A person generally finds his way into the obedience ring because his first dog was too noisy, didn't come when called, jumped up on company, or was just plain too rowdy. In the process of training his little beast to be something he could live with in reasonable harmony, he one day discovers that he has been bitten by "THE BUG".
What pleasure to have a dog that responds to (almost) every word, and greater fun yet to go to dog shows and earn obedience degrees that go after the dog's name. Unfortunately, some find they have to work really, really hard for those two or three letters. Not all schnauzers take to retrieving easily, and some dogs just aren't built well enough to handle the jumps well.
Many decide to try the agility ring after that first or second obedience title as they look for more to do with their dogs. It is then that they discover just how much fun (and addictive) performance events can really be when they see just how much their dogs enjoy agility. Even though the dogs are obviously having a good time, it can be really painful watching a poorly-built dog as he stutter-steps or flings himself over (or even occasionally through) every jump or he struggles with the A-frame.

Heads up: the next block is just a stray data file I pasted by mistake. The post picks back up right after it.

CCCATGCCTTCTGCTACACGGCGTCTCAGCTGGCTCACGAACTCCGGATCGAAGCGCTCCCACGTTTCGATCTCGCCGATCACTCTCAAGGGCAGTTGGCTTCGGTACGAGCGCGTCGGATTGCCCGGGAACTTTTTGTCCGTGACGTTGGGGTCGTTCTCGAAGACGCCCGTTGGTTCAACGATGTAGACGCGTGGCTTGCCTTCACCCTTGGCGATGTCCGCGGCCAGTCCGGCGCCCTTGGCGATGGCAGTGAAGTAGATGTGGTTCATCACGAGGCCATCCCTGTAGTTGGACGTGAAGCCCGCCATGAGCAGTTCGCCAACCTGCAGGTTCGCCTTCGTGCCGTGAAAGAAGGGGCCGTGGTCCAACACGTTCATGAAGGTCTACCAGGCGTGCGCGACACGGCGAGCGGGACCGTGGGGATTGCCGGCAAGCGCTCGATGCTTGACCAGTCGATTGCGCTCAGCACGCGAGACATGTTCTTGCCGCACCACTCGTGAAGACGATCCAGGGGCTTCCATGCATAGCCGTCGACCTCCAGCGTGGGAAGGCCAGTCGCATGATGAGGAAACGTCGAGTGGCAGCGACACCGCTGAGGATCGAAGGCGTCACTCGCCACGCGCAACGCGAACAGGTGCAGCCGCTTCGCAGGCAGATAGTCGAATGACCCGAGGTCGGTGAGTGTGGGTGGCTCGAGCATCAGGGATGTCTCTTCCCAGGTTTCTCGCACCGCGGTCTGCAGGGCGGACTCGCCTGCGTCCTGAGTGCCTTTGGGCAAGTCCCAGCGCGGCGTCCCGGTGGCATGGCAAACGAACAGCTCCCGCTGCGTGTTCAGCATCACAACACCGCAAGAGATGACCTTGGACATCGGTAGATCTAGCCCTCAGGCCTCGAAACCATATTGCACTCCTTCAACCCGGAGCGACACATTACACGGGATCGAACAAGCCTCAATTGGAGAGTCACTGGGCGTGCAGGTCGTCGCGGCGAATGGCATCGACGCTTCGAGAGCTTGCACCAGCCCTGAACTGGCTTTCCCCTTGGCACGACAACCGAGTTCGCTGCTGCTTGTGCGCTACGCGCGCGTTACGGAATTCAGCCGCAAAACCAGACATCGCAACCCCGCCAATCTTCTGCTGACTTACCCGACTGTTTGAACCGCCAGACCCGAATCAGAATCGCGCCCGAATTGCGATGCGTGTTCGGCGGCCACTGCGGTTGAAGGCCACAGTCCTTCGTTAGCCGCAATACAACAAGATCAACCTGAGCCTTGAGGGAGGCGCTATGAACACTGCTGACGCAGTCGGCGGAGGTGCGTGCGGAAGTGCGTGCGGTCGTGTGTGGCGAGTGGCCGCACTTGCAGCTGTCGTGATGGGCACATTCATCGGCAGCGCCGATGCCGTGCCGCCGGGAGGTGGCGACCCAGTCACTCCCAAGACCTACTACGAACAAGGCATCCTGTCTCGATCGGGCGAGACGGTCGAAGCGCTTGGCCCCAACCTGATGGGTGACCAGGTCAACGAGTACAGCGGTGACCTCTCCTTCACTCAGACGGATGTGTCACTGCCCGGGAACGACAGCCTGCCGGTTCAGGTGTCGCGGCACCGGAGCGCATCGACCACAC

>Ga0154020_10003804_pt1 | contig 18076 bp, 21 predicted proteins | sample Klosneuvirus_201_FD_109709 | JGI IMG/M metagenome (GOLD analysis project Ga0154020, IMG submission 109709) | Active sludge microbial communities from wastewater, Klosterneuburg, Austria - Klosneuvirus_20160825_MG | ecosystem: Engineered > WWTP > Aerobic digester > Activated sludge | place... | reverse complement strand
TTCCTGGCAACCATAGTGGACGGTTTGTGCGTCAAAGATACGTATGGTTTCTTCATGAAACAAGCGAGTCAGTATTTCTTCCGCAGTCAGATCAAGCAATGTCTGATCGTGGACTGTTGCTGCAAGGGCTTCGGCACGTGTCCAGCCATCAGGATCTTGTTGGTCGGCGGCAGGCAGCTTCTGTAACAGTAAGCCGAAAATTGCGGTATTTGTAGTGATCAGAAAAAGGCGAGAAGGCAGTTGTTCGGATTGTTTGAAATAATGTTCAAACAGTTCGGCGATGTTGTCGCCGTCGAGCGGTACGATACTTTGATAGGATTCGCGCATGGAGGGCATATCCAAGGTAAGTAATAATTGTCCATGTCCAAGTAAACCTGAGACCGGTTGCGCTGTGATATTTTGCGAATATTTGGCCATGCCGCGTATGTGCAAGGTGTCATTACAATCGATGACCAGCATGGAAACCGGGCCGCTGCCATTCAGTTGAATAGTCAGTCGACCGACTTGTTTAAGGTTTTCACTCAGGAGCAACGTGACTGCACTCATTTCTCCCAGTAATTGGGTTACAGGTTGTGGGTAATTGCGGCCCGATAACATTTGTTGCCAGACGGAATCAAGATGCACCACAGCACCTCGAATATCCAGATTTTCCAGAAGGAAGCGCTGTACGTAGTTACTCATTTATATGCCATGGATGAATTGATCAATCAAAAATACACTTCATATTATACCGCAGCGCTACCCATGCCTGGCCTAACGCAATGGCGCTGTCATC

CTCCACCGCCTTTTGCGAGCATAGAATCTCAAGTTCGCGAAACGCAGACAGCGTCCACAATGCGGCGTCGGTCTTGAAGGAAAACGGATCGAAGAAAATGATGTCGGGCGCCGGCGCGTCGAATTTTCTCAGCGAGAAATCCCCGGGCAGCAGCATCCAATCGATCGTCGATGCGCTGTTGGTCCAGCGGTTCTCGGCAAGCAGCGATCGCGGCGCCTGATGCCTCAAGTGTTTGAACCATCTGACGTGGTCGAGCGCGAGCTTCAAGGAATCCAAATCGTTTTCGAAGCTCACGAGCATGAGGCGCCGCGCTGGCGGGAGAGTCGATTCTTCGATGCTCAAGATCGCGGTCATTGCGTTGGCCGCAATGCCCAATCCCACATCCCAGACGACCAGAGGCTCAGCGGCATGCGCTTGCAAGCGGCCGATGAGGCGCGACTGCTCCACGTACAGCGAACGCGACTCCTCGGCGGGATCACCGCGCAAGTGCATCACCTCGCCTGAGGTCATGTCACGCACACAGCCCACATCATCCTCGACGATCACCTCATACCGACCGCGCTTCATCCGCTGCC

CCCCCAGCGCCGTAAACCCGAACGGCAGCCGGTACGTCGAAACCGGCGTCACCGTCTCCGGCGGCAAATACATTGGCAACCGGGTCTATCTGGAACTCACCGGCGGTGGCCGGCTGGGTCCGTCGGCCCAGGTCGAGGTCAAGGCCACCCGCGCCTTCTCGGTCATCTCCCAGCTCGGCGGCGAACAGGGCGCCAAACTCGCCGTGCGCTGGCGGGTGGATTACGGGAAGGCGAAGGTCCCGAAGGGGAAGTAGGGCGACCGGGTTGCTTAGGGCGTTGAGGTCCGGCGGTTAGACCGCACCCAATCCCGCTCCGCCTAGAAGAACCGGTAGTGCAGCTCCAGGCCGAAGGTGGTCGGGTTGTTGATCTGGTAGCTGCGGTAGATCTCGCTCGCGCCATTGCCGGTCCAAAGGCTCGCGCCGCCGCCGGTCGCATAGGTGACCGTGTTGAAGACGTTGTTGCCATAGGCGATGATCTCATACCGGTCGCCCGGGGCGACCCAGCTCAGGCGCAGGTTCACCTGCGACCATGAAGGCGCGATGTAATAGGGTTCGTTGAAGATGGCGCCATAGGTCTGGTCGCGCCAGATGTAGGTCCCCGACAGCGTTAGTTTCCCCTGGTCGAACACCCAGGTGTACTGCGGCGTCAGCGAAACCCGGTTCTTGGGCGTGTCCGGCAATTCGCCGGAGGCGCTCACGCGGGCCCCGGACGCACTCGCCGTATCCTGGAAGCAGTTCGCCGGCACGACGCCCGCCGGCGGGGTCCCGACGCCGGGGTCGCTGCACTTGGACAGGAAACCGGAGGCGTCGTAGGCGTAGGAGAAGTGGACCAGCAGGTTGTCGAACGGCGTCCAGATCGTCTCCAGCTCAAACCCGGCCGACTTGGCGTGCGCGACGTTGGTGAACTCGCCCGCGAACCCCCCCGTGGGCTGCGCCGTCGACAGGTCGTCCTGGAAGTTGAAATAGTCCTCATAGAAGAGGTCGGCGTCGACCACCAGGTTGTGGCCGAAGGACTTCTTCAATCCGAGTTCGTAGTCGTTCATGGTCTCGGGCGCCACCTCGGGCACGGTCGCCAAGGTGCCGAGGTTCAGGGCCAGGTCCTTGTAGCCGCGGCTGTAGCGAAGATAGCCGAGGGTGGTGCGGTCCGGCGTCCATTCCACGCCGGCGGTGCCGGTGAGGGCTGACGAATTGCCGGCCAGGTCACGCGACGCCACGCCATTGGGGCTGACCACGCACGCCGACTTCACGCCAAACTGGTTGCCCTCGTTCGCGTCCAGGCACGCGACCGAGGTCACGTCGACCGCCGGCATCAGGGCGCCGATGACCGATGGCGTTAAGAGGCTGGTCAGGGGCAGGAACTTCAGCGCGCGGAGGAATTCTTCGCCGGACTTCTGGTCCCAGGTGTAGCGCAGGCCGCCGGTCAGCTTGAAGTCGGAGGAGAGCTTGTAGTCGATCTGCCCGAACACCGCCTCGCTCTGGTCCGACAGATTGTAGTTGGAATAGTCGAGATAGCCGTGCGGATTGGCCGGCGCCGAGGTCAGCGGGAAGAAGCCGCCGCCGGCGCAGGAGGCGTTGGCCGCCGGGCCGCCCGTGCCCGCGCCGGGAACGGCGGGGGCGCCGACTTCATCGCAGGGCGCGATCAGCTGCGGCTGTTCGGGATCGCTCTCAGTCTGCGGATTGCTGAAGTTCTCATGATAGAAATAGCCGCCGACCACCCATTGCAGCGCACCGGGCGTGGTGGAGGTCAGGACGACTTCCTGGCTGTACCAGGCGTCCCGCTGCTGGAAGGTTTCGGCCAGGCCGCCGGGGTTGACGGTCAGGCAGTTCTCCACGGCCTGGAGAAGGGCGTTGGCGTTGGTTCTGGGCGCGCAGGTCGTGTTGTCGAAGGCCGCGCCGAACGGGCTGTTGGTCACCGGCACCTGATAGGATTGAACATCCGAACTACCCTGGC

Eventually one's "BUG" can get even bigger, and it is time to bring home another dog. So what are the options in order to find that new performance prospect who will not only have a desire to please, but who will work with grace and soundness under pressure and still be able to do run after run after run, every time it is asked? I certainly hope that we are all educated enough that I can eliminate any talk of pet shops!